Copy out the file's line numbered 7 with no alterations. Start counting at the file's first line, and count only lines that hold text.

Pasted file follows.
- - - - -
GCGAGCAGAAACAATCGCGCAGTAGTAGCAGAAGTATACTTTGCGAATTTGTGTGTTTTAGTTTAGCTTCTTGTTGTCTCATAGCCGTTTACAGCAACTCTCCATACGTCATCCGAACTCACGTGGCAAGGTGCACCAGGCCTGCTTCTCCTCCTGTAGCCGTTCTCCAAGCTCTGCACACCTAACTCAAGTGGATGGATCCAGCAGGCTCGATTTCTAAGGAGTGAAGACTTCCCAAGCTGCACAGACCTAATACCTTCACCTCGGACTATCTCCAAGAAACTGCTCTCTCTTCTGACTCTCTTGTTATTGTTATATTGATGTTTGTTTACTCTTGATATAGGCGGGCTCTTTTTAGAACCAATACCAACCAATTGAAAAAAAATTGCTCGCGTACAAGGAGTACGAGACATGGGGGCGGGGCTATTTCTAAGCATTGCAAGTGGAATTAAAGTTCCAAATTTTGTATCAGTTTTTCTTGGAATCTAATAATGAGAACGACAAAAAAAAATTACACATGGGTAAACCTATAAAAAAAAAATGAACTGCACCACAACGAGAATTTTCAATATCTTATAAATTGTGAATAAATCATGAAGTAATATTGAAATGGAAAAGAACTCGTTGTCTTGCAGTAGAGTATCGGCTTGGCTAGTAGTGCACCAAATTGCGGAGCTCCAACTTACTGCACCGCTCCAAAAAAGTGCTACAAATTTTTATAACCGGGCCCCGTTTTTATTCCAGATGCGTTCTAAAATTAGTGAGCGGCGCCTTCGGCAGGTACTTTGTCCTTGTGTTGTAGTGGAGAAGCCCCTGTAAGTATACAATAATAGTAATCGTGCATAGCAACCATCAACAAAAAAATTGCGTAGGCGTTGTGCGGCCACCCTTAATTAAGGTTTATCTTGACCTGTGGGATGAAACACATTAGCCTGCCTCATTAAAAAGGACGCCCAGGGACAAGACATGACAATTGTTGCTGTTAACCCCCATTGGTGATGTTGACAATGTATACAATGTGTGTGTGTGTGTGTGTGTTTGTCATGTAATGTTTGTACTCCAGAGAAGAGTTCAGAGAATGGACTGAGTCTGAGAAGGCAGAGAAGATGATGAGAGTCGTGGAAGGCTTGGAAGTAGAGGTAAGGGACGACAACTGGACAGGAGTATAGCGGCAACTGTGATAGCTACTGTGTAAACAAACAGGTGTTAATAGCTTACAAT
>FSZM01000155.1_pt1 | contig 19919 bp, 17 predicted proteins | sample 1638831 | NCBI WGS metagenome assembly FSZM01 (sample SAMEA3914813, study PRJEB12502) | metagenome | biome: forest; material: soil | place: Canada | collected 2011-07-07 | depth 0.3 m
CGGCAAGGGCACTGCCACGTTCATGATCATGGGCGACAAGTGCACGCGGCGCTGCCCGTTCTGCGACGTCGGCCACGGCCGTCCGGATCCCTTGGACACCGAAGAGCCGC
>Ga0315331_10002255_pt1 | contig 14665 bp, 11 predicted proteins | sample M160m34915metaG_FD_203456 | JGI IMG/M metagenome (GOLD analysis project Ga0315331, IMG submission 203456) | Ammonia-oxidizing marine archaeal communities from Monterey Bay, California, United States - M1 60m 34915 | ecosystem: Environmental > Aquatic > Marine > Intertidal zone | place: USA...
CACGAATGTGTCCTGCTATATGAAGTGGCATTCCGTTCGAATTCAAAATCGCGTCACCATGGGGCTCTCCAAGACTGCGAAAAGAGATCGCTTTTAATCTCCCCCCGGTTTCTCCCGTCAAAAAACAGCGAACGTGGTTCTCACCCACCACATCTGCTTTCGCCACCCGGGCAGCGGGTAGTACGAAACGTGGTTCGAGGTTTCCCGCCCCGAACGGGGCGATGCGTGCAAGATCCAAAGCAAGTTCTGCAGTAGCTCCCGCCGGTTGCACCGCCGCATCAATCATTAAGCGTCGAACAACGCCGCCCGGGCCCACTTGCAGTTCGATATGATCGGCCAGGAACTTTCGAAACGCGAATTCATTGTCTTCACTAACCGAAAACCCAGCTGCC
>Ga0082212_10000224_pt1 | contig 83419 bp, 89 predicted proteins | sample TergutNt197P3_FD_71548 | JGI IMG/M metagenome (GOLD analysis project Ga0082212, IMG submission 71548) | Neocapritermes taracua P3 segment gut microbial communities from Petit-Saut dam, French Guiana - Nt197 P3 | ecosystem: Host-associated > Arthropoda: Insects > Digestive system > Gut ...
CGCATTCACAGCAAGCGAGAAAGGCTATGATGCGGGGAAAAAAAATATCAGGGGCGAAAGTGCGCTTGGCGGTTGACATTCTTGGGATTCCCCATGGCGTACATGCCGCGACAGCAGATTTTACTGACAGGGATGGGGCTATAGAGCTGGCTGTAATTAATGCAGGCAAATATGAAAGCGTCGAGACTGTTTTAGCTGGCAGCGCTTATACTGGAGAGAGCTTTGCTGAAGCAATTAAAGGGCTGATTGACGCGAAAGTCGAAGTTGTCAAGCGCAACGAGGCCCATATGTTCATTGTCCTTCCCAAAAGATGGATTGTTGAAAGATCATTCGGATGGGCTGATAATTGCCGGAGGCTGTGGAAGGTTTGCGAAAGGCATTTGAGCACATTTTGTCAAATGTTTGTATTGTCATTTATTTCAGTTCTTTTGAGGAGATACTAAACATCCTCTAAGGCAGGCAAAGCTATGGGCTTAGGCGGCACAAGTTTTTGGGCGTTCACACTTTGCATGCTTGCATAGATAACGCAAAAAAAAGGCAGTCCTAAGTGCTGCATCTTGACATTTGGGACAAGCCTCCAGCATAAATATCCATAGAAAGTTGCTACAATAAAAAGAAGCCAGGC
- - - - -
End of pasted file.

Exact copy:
CGCATTCACAGCAAGCGAGAAAGGCTATGATGCGGGGAAAAAAAATATCAGGGGCGAAAGTGCGCTTGGCGGTTGACATTCTTGGGATTCCCCATGGCGTACATGCCGCGACAGCAGATTTTACTGACAGGGATGGGGCTATAGAGCTGGCTGTAATTAATGCAGGCAAATATGAAAGCGTCGAGACTGTTTTAGCTGGCAGCGCTTATACTGGAGAGAGCTTTGCTGAAGCAATTAAAGGGCTGATTGACGCGAAAGTCGAAGTTGTCAAGCGCAACGAGGCCCATATGTTCATTGTCCTTCCCAAAAGATGGATTGTTGAAAGATCATTCGGATGGGCTGATAATTGCCGGAGGCTGTGGAAGGTTTGCGAAAGGCATTTGAGCACATTTTGTCAAATGTTTGTATTGTCATTTATTTCAGTTCTTTTGAGGAGATACTAAACATCCTCTAAGGCAGGCAAAGCTATGGGCTTAGGCGGCACAAGTTTTTGGGCGTTCACACTTTGCATGCTTGCATAGATAACGCAAAAAAAAGGCAGTCCTAAGTGCTGCATCTTGACATTTGGGACAAGCCTCCAGCATAAATATCCATAGAAAGTTGCTACAATAAAAAGAAGCCAGGC